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Community involvement in design, implementation and evaluation of nutrition interventions to reduce chronic diseases in indigenous populations in the U.S.: a systematic review.

https://arctichealth.org/en/permalink/ahliterature294385
Source
Int J Equity Health. 2018 08 13; 17(1):116
Publication Type
Journal Article
Review
Research Support, N.I.H., Extramural
Date
08-13-2018
Author
Jinan Banna
Andrea Bersamin
Author Affiliation
Department of Human Nutrition, Food and Animal Sciences at the University of Hawai'i at Manoa, Honolulu, USA. jcbanna@hawaii.edu.
Source
Int J Equity Health. 2018 08 13; 17(1):116
Date
08-13-2018
Language
English
Publication Type
Journal Article
Review
Research Support, N.I.H., Extramural
Abstract
Indigenous peoples of the United States disproportionately experience chronic diseases associated with poor nutrition, including obesity and diabetes. While chronic disease related health disparities among Indigenous people are well documented, it is unknown whether interventions adequately address these health disparities. In addition, it is unknown whether and to what extent interventions are culturally adapted or tailored to the unique culture, worldview and nutrition environments of Indigenous people. The aim of this review was to identify and characterize nutrition interventions conducted with Indigenous populations in the US, and to determine whether and to what degree communities are involved in intervention design, implementation and evaluation.
Peer-reviewed articles were identified using MEDLINE. Articles included were published in English in a refereed journal between 2000 and 2015, reported on a diet-related intervention in Indigenous populations in the US, and reported outcome data. Data extracted were program objectives and activities, target population, geographic region, formative research to inform design and evaluation, partnership, capacity building, involvement of the local food system, and outcomes. Narrative synthesis of intervention characteristics and the degree and type of community involvement was performed.
Of 1060 records identified, 49 studies were included. Overall, interventions were successful in producing changes in knowledge, behavior or health (79%). Interventions mostly targeted adults in the Western region and used a pre-test, post-test design. Involvement of communities in intervention design, implementation, and evaluation varied from not at all to involvement at all stages. Of programs reporting significant changes in outcomes, more than half used at least three strategies to engage communities. However, formative research to inform the evaluation was not performed to a great degree, and fewer than half of the programs identified described involvement of the local food system.
The extent of use of strategies to promote community engagement in programs reporting significant outcomes is notable. In planning interventions in Indigenous groups, researchers should consider ways to involve the community in intervention design, execution and evaluation. There is a particular need for studies focused on Indigenous youth in diverse regions of the US to further address diet-related chronic conditions.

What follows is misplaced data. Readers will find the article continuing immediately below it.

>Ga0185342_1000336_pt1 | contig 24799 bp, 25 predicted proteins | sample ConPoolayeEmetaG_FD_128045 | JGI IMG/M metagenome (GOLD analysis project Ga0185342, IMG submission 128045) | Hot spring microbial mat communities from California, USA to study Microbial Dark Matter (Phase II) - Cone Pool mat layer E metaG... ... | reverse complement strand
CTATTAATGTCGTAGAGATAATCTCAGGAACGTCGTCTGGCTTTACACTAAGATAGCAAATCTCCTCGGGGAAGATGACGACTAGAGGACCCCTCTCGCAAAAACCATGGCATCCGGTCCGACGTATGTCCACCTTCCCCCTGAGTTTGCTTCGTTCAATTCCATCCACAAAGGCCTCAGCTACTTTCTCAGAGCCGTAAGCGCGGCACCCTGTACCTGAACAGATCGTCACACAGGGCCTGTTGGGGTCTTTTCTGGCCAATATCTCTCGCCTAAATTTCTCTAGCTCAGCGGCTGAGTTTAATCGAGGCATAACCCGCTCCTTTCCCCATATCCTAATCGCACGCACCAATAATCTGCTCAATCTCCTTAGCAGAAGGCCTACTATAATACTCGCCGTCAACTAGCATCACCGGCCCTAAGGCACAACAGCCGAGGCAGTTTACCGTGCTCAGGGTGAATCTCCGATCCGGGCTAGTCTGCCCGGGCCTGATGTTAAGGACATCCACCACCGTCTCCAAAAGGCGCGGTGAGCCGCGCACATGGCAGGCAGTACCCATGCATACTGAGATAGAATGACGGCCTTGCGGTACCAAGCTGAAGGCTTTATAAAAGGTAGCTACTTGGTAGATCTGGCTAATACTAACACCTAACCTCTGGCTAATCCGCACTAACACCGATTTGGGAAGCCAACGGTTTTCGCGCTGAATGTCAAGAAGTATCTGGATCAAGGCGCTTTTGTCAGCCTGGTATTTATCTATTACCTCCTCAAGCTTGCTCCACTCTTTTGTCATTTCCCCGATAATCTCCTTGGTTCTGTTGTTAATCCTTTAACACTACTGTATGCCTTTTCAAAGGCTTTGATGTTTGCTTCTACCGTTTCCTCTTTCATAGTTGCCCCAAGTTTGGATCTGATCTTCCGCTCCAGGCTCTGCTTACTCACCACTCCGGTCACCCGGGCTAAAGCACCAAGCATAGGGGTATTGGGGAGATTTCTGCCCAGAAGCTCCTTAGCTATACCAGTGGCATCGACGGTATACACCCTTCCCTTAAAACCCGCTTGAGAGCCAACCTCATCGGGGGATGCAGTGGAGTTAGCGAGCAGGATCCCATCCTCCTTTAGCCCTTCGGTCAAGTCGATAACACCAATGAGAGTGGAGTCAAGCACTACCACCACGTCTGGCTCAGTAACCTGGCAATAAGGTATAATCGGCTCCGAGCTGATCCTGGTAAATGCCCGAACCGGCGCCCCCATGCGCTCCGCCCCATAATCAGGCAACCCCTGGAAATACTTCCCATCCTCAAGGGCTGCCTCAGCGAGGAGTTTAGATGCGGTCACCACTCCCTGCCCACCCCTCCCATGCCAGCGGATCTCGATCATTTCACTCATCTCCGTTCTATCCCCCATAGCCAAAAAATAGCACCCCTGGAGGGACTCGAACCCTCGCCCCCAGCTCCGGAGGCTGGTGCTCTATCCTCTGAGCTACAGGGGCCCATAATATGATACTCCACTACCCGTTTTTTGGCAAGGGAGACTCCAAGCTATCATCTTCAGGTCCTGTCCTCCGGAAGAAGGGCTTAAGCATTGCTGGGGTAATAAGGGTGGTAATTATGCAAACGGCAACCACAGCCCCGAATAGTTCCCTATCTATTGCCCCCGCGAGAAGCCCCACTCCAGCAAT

Notes
Cites: Health Educ Res. 1998 Jun;13(2):251-65 PMID 10181023
Cites: Ann Epidemiol. 2004 Nov;14(10):763-72 PMID 15573453
Cites: J Nutr Educ Behav. 2004 Nov-Dec;36(6):298-304 PMID 15617611
Cites: J Hum Lact. 2008 May;24(2):193-8 PMID 18436971
Cites: Am J Prev Med. 2008 Mar;34(3):192-201 PMID 18312806
Cites: J Womens Health (Larchmt). 2004 Jun;13(5):569-78 PMID 15257848
Cites: J Nutr Educ. 2001 Jan-Feb;33(1):59-60 PMID 12031209
Cites: Am J Public Health. 2010 Apr;100(4):677-83 PMID 20220114
Cites: Ann Behav Med. 2013 Feb;45(1):24-32 PMID 23086589
Cites: Pac Health Dialog. 2001 Sep;8(2):401-6 PMID 12180522
Cites: J Am Pharm Assoc (Wash). 2002 Jul-Aug;42(4):652-5 PMID 12150364
Cites: NCHS Data Brief. 2015 Nov;(219):1-8 PMID 26633046
Cites: Arch Pediatr Adolesc Med. 2009 Apr;163(4):344-8 PMID 19349563
Cites: Am Indian Alsk Native Ment Health Res. 2012;19(1):154-85 PMID 22569730
Cites: J Community Health. 2010 Dec;35(6):667-75 PMID 20508978
Cites: Am J Clin Nutr. 2003 Nov;78(5):1030-8 PMID 14594792
Cites: Curr Cardiovasc Risk Rep. 2013 Dec 1;7(6):null PMID 24367710
Cites: Am Heart J. 2006 Nov;152(5):867-75 PMID 17070147
Cites: Obesity (Silver Spring). 2010 Feb;18 Suppl 1:S84-90 PMID 20107467
Cites: Prev Med. 2003 Dec;37(6 Pt 2):S70-9 PMID 14636811
Cites: Health Promot Pract. 2012 Mar;13(2):245-51 PMID 21730195
Cites: Prog Community Health Partnersh. 2010 Spring;4(1):7-16 PMID 20364073
Cites: Diabetes Care. 2013 Jul;36(7):2027-34 PMID 23275375
Cites: Obes Res. 2003 May;11(5):606-11 PMID 12740449
Cites: Health Promot Pract. 2010 Nov;11(6):888-99 PMID 19376928
Cites: Pediatrics. 2010 Sep;126(3):434-42 PMID 20713482
Cites: Diabetes Educ. 2013 Jan-Feb;39(1):109-18 PMID 23150531
Cites: Prev Med. 2003 Dec;37(6 Pt 2):S46-54 PMID 14636808
Cites: Nurs Inq. 2010 Dec;17(4):359-72 PMID 21059153
Cites: Vital Health Stat 10. 2013 May;(257):1-184 PMID 25116426